Within the first 10 minutes of the inaugural Lynda D. Woodruff Lecture on Diversity, Equity, and Inclusion in Physical Therapy, Greg Hicks, PT, PhD, FAPTA, takes stock of the effects of racial and ethnic disparities in health care, breaks down the demographic makeup of PTs and PT education programs, and arrives at an inescapable appraisal of where things stand.
The physical therapy profession, the data shows, is "a relatively homogenous group of professionals who exist in a health care system with significant issues related to unequal access and health care disparities based on race, ethnicity, socioeconomic status, and geographic location," Hicks said.
"And to date the PT profession as a whole has done very little to address this public health concern," Hicks added. "This is where we are right now."
That assessment sets the tone for a careful examination of not just the current state of the profession, but what isn't being done, what could be done, and how the landscape could change if goals were achieved.
The lecture, delivered on July 1 and available through APTA's website, was developed by the Physical Therapy Learning Institute with collaboration from APTA, the American Academy of Physical Therapy, the National Association of Black Physical Therapists, and the University of Delaware.
Titled "Who Do We Want to Be? Responsible Stewardship of Our Profession," Hicks' lecture is a carefully constructed, thoroughly researched dive into the ways the physical therapy profession could change its homogenous makeup through an all-out effort that must address inequities in not only physical therapist practice but in research and education. Hicks argues that a more diverse physical therapy workforce is the key to the profession's long-term sustainability, and to improved outcomes.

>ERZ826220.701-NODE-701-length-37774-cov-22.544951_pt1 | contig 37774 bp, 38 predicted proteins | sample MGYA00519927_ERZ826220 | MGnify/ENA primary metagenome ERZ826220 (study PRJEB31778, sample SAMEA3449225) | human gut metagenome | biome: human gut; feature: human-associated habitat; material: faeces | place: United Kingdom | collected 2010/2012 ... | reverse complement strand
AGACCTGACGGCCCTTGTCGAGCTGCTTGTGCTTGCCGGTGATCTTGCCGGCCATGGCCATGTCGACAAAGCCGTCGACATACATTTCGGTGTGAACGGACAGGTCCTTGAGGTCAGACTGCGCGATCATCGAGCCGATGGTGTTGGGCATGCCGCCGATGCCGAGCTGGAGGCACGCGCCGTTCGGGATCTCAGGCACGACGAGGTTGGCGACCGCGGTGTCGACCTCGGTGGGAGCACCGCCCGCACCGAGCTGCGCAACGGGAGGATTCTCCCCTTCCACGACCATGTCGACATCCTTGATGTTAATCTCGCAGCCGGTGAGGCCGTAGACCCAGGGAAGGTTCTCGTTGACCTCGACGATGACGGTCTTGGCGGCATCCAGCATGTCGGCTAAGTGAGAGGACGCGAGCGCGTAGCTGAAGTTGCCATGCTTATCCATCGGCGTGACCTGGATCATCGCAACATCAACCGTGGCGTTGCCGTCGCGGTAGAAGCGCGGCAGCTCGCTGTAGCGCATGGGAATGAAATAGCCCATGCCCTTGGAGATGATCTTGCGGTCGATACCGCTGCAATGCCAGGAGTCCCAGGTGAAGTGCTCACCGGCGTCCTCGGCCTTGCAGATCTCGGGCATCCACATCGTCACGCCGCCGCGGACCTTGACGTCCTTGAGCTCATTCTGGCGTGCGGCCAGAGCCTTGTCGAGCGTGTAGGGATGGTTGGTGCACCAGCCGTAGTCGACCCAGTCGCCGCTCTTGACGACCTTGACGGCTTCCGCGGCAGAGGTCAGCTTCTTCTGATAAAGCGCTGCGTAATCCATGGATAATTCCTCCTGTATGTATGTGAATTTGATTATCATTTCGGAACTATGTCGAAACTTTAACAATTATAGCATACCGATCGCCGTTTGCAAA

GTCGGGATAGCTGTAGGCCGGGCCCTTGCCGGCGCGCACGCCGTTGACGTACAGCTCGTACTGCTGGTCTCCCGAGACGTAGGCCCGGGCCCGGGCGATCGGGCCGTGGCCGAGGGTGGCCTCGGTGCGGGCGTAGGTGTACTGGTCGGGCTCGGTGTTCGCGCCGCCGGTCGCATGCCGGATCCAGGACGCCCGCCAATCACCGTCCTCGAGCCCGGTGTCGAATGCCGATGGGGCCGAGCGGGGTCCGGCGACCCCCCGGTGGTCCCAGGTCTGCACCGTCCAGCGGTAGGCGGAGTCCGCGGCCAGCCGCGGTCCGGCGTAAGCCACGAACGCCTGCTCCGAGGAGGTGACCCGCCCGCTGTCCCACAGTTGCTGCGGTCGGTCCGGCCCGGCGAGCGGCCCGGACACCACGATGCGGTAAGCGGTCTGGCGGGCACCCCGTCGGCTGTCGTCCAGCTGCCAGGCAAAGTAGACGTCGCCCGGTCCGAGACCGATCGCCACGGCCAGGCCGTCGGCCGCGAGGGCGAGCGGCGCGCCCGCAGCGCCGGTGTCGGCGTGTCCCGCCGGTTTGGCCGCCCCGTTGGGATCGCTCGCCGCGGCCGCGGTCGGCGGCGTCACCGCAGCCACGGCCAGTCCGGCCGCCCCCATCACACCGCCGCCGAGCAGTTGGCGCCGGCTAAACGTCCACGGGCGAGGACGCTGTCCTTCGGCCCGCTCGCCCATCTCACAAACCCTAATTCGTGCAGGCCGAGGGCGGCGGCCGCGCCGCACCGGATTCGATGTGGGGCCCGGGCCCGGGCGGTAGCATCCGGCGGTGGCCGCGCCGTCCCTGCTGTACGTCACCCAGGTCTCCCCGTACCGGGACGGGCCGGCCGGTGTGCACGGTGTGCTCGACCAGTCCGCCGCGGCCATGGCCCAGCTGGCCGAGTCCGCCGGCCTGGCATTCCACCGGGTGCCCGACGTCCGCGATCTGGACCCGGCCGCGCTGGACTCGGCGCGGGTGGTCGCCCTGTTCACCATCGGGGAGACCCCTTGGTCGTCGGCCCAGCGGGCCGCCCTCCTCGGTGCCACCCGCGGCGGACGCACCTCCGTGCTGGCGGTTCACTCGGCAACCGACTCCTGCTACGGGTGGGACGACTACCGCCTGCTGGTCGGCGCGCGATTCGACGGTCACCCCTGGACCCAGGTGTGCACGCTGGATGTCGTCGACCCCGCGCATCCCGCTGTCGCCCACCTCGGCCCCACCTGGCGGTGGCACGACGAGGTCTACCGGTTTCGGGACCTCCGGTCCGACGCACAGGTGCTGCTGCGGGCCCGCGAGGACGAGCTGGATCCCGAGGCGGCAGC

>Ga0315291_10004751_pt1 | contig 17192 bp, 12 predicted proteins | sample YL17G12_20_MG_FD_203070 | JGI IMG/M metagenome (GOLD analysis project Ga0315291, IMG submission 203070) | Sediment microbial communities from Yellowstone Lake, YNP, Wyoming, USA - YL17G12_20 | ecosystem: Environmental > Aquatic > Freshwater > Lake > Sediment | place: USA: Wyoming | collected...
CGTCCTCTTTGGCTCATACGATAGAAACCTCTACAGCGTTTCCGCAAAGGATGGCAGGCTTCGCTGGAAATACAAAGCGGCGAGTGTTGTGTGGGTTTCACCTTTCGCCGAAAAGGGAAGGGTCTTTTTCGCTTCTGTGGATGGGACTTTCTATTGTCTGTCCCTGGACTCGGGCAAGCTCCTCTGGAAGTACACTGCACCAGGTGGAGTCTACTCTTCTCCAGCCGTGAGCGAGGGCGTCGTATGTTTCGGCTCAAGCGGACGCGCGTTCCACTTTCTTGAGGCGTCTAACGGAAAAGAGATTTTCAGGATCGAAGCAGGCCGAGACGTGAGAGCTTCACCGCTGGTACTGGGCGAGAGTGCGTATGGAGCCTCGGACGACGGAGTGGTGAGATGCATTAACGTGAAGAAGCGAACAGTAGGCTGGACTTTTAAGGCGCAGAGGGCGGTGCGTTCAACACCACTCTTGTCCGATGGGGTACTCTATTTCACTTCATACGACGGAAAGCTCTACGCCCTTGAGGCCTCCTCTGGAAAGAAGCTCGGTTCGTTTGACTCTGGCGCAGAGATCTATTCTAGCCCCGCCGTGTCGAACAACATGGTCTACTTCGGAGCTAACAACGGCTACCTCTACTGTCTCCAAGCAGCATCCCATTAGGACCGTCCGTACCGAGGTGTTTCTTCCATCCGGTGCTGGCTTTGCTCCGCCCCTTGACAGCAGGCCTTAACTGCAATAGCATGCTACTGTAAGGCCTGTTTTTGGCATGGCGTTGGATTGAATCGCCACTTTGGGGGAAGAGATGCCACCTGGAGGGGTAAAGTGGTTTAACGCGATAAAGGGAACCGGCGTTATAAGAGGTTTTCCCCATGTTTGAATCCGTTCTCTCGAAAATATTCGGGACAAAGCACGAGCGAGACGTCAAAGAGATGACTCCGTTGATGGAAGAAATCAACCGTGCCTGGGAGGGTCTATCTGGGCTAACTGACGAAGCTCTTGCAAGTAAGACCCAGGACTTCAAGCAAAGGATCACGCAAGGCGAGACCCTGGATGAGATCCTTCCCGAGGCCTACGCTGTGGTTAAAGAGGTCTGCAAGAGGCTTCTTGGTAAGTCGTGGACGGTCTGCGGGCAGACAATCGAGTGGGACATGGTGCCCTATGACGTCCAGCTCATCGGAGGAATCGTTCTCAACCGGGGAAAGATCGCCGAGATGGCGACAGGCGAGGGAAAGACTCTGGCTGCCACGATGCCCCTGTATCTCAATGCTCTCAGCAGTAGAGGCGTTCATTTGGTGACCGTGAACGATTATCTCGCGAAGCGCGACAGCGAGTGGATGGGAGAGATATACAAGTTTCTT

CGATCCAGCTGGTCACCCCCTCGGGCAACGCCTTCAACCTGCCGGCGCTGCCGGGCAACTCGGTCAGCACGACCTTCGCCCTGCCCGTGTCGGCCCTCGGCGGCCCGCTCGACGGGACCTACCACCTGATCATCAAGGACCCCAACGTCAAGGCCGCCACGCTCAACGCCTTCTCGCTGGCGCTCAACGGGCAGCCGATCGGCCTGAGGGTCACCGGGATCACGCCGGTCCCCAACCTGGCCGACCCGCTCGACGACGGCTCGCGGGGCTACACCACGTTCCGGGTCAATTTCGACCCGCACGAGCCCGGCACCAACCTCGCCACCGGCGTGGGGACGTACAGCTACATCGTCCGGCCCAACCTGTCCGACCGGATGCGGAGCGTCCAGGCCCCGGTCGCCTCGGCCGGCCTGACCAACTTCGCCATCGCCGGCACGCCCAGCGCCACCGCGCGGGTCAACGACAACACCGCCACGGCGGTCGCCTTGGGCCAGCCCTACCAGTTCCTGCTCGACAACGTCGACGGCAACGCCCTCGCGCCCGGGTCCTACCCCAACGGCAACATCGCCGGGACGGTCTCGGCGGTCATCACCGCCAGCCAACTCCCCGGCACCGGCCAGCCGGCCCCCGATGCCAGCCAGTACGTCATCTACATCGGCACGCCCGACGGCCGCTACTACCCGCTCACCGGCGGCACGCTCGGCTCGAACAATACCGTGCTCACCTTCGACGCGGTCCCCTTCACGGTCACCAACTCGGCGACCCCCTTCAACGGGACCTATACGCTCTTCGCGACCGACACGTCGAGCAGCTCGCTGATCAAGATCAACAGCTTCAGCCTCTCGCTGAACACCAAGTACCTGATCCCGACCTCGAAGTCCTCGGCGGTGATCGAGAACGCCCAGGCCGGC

The data speaks for itself. Currently, Hicks explains, while the U.S. population is 60% white, 13% Black, and 18% Latino or Hispanic, APTA membership is 88.5% white, 1.5% black, and 2.5% Latino or Hispanic. And while other health profession education programs — most notably physician education — are showing improvement in the number of students from underrepresented minorities, physical therapy has actually regressed when it comes to Black DPT students, who made up 4.7% of the DPT student population in 2006-2007, compared with 3.4% in 2018-2019.
Hicks leads viewers through practical steps that could be taken throughout the profession, by institutions and individuals, from putting a greater emphasis on disparities-focused research, to making DPT program accreditation standards more explicit (and measurable) when it comes to increasing diversity, to individual PTs becoming more directly involved in community engagement and mentorship.
The profession is beginning to realize the gravity of its current state, according to Hicks. That's a good thing: but it's barely a start.
"The key is that we act on these ideas," Hicks says, "and stop with the lip service."
Hicks' lecture was followed up a week later with a live Q&A session that further explored the central themes of the presentation, well as the pressure points the profession faces as it moves toward greater diversity. A recording of that session is now available.
Access other APTA resources related to diversity, equity, and inclusion.